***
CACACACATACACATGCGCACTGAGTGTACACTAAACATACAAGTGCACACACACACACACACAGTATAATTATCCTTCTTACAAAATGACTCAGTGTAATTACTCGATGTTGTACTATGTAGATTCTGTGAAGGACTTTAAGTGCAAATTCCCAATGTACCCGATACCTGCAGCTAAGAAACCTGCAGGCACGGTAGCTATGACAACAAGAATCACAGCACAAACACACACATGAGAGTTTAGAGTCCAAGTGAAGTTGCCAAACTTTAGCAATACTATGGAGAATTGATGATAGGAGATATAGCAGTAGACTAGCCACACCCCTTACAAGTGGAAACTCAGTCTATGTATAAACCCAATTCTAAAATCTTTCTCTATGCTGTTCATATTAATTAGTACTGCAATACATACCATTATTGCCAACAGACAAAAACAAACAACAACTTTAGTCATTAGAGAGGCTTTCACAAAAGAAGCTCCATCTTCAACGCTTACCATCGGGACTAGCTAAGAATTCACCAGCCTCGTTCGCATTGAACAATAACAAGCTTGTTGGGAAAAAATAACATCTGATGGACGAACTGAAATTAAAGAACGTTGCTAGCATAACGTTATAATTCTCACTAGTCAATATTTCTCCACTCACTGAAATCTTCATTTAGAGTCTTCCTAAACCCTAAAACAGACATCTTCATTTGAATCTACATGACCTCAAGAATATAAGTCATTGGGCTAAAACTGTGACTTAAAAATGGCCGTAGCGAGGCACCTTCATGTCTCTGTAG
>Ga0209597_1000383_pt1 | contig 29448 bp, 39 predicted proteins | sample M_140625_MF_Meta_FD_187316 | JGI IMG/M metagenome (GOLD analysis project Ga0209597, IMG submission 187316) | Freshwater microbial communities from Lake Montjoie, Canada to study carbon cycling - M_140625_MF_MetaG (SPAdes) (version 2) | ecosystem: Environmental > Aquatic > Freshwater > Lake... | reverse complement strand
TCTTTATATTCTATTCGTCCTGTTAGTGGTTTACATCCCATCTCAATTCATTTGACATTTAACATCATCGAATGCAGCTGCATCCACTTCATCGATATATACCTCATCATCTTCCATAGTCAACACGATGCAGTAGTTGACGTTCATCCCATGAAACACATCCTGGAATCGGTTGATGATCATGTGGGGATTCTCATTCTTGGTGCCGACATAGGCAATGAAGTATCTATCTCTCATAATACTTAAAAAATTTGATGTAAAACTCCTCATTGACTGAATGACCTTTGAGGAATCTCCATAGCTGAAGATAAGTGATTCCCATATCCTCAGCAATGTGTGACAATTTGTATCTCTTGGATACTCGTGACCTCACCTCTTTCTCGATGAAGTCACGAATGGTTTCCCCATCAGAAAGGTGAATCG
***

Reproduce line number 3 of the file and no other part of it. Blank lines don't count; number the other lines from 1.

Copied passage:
TCTTTATATTCTATTCGTCCTGTTAGTGGTTTACATCCCATCTCAATTCATTTGACATTTAACATCATCGAATGCAGCTGCATCCACTTCATCGATATATACCTCATCATCTTCCATAGTCAACACGATGCAGTAGTTGACGTTCATCCCATGAAACACATCCTGGAATCGGTTGATGATCATGTGGGGATTCTCATTCTTGGTGCCGACATAGGCAATGAAGTATCTATCTCTCATAATACTTAAAAAATTTGATGTAAAACTCCTCATTGACTGAATGACCTTTGAGGAATCTCCATAGCTGAAGATAAGTGATTCCCATATCCTCAGCAATGTGTGACAATTTGTATCTCTTGGATACTCGTGACCTCACCTCTTTCTCGATGAAGTCACGAATGGTTTCCCCATCAGAAAGGTGAATCG